DGS Construction needed a way to keep all routes clear for emergency medical traffic, but they still needed to find a way to move and maneuver materials to the construction teams on different floors of the building. It was at this point that John Bildstein, head of special operations for DGS, turned to Baltimore-based Fascan International, the US distributor of Fassi cranes, for a way to keep the project on track.
In previous projects with similar challenges, Bildstein had consulted Jeff Kline, vice president of Crane Specialists, a company that had regularly worked as part of Fascan's team. Kline had made the case to Bildstein that using a Fascan knuckleboom crane on the construction of a high-rise structure had definite advantanges. Bildstein decided that this was a perfect project to apply Kline's expertise.
"Jeff is very practical," Bildstein said. "And he enjoys the opportunity to adapt Fascan equipment to meet unusual and specific requirements. He showed us that the knuckleboom was the only piece of equipment that could be brought to a zero-degree angle in a timely manner and still safely work on the structure."
In partnership with Fascan, Kline created a customized solution to the unique problems presented by the construction site. Together, they mounted a heavy-duty Fascan knuckle boom crane to the crane mast already in place.
"We see ourselves as problem solvers," said Bernie Faloney, Fascan's CEO. "And we knew that with the limitations of downtown construction and the need to be able to respond quickly to incoming air traffic - in addition to the timetable of building a much needed, state-of-the-art medical center - we would have to bring all of our expertise to the table."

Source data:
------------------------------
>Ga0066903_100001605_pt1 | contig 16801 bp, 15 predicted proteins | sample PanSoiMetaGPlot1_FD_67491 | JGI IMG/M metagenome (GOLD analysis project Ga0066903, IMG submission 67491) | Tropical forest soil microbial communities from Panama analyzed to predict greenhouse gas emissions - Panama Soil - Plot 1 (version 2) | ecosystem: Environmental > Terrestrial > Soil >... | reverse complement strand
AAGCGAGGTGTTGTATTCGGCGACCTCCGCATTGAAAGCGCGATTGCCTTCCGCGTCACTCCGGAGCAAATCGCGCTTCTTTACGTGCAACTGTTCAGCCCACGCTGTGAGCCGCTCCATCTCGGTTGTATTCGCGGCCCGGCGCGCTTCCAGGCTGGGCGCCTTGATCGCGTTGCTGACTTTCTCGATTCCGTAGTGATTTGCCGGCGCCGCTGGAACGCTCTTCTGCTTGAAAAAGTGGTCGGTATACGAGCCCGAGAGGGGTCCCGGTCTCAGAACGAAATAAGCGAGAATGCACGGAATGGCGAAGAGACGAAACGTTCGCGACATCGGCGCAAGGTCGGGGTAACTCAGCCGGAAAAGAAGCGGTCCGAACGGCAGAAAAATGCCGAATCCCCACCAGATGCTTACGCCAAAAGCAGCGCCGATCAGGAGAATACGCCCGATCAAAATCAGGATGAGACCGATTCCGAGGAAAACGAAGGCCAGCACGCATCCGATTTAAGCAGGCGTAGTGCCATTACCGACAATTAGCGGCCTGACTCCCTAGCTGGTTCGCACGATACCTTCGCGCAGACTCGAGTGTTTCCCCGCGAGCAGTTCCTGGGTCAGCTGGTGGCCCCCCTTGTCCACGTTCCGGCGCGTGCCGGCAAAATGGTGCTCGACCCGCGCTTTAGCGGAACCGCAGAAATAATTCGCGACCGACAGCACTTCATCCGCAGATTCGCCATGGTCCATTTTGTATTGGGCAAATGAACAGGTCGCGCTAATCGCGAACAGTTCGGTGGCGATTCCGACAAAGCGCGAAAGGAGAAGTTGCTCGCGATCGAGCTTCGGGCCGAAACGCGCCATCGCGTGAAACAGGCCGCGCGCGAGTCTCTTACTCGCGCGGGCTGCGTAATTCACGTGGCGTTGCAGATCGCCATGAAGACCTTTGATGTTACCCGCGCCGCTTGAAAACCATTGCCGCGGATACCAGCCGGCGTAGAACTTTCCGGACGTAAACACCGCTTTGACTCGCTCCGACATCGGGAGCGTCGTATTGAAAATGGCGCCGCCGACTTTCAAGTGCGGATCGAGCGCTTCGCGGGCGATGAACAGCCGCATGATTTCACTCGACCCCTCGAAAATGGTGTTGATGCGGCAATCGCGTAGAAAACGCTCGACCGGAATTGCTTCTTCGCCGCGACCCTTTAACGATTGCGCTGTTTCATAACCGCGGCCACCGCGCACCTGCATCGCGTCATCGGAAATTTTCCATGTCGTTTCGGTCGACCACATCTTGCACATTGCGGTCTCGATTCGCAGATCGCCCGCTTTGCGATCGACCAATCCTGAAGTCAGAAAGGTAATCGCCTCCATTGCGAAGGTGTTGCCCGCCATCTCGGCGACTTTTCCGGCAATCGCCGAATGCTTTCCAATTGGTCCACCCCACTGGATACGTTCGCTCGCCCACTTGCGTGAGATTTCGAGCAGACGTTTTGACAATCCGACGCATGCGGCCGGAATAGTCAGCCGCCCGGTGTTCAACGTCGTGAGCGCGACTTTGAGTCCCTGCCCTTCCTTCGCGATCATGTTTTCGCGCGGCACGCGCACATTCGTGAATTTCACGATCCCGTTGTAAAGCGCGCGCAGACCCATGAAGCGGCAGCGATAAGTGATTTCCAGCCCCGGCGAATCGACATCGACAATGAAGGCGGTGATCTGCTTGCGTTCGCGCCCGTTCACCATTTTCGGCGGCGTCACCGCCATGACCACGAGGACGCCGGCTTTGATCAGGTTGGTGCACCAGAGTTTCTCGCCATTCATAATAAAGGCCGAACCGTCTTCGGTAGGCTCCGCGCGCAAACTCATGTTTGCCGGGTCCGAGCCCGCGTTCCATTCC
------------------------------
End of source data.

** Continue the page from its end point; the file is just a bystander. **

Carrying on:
The resulting piece of equipment addressed the problem in several ways:
- The Fascan crane could easily reach the height needed to perform all of the required lifting and maneuvering with a 360-degree rotation.
- The Fascan crane would be able to work in a wind speed of 45 mph, compared to the 20 mph limitations of a boom crane. The configuration of the crane proposed by Fascan would make it exempt from weathervaning restrictions.
- The knuckleboom crane would be able to fully retract to a neutral position in just seven minutes, and when fully retracted, would be nearly seven feet beneath the helipad. With an advanced warning call of incoming helicopter traffic from Maryland State Police, the crane could lower its boom in a timely manner and cease operation until the area was clear. Likewise, construction work could be quickly resumed when the helipad was clear.
- The elevated work platform had a fixed footprint that eliminated traffic concerns.
- Special remote hybrid controls were developed to allow maximum freedom and visibility for the operator without creating radio interference for air traffic.
"I'm sure that the very specialized solution Fascan developed for us was one of the key factors in why we were awarded the job," Bildstein said.
Construction on the Shock Trauma Center began in October of 2010, and is projected to be completed in the spring of 2013. According to Don Wickesser, III, general manager of DGS Construction, the construction team has stayed on track and is poised to be ahead of schedule.
"If it wasn't for the Fascan crane the project could be behind schedule and we would have incurred hours of overtime to get us to where we are now," Wickesser said. "At this point in construction, we are actually beginning to gain ground on the timeline. When the concrete portion is complete, the project will be six weeks ahead of schedule."